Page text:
Tag: british folklore

Off the Grid: The Epic Tale of The Dun Cow, or… How Now Brown Cow?

There was once a bright-white cow which travelled round the world, giving milk enough for all comers. Whoever drank of her milk immediately became wise.

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Animal Folklore: Chasing Hares Through Stories, Myth, and Legend

Hares are widespread geographically, so hare stories are widespread culturally. But hares take on a surprising variety of roles in folklore, myth & legend.

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Fairy Folklore: Come Away, O Human Child

To be led astray, Peter Pan style, by a fairy – ‘pixie led’ – is an old fear from isolated communities where weather and terrain seemed to judge and punish.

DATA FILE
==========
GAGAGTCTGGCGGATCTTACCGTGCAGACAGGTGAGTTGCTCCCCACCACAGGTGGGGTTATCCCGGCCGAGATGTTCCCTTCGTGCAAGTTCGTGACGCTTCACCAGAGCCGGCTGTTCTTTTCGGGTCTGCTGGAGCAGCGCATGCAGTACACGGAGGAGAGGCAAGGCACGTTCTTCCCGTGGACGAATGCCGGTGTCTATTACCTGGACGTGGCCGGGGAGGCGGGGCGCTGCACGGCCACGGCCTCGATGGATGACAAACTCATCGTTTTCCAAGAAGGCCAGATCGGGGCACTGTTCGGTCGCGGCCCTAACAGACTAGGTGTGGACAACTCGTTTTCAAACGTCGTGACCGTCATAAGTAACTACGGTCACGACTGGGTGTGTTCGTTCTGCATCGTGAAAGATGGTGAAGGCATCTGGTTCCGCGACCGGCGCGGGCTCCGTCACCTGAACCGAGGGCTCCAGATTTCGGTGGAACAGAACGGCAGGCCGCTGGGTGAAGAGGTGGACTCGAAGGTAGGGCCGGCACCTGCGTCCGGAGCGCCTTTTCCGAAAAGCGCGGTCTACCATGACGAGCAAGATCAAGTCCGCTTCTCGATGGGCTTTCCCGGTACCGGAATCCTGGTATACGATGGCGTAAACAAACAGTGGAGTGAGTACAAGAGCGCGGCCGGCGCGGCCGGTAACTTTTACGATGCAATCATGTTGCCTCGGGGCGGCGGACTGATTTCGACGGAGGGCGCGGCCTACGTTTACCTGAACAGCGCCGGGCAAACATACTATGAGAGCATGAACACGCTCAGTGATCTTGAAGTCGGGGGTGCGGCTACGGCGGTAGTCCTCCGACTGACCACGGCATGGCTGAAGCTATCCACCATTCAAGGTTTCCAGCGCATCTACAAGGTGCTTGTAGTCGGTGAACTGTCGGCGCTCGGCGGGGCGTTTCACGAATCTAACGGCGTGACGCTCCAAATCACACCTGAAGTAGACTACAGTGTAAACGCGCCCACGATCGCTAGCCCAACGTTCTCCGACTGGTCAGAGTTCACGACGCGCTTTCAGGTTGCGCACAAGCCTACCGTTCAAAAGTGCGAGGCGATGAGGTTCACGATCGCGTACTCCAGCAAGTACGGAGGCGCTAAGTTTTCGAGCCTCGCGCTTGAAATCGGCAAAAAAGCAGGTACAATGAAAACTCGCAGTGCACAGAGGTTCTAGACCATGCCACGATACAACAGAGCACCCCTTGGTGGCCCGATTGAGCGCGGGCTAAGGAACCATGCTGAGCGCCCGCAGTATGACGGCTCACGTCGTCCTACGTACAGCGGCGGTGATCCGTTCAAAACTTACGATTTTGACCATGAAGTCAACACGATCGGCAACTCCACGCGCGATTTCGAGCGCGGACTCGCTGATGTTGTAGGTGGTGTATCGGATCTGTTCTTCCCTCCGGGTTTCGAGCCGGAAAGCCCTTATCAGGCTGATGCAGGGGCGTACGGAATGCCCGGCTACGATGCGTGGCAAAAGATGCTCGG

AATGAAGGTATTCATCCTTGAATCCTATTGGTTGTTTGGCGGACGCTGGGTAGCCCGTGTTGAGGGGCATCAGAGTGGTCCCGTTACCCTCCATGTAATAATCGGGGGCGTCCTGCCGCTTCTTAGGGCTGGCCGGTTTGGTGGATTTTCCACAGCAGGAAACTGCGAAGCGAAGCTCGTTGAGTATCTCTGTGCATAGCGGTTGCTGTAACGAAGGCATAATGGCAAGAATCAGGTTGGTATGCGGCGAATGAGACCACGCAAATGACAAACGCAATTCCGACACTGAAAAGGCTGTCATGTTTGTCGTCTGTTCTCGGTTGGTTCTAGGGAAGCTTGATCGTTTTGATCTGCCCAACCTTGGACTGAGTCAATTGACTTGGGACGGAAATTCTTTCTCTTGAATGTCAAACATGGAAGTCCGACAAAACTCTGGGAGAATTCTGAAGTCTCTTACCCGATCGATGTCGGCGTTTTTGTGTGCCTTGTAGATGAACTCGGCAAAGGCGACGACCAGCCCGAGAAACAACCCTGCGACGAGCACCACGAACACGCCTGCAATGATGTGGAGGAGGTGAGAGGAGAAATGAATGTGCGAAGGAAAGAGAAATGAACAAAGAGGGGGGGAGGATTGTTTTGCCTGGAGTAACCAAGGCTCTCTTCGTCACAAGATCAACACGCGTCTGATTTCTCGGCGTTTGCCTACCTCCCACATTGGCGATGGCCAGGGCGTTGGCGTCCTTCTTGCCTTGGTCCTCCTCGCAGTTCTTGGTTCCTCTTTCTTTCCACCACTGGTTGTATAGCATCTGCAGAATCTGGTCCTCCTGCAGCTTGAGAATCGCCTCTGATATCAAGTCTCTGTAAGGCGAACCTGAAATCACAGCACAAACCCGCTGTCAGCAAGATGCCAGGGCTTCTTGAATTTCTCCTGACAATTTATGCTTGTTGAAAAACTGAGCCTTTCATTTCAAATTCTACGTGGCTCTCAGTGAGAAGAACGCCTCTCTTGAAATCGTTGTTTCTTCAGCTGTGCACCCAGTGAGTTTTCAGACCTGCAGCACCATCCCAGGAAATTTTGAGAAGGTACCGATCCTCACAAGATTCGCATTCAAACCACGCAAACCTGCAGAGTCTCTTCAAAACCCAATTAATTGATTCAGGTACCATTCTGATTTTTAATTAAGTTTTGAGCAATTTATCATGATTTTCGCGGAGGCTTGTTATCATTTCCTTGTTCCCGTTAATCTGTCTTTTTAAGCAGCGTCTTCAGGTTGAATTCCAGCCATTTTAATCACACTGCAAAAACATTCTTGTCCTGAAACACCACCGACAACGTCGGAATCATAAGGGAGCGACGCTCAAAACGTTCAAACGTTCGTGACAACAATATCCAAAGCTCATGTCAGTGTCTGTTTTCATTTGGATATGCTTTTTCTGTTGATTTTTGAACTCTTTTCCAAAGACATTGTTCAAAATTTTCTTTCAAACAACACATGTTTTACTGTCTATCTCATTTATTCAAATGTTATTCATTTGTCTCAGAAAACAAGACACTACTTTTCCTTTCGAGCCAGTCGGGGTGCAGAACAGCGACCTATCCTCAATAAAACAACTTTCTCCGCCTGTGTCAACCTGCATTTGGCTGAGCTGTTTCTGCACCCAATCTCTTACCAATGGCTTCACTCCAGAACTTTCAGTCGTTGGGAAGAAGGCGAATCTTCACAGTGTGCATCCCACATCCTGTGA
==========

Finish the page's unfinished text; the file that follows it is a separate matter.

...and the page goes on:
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The Medieval Robin Hood: Folk Carnivals and Ballads

Robin Hood is known by everyone as the English outlaw hero, dashing through the greenwood with his band of merry men to rob from the rich and give to the poor, before…

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Who Was the Real Robin Hood? A New Theory from Michael Reuel

Michael Reuel talks about his theory that historical roots for the character of Robin Hood may be seen in medieval folklore ballads.

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The Shadows and Light Folktale Series: Discovering Story-Power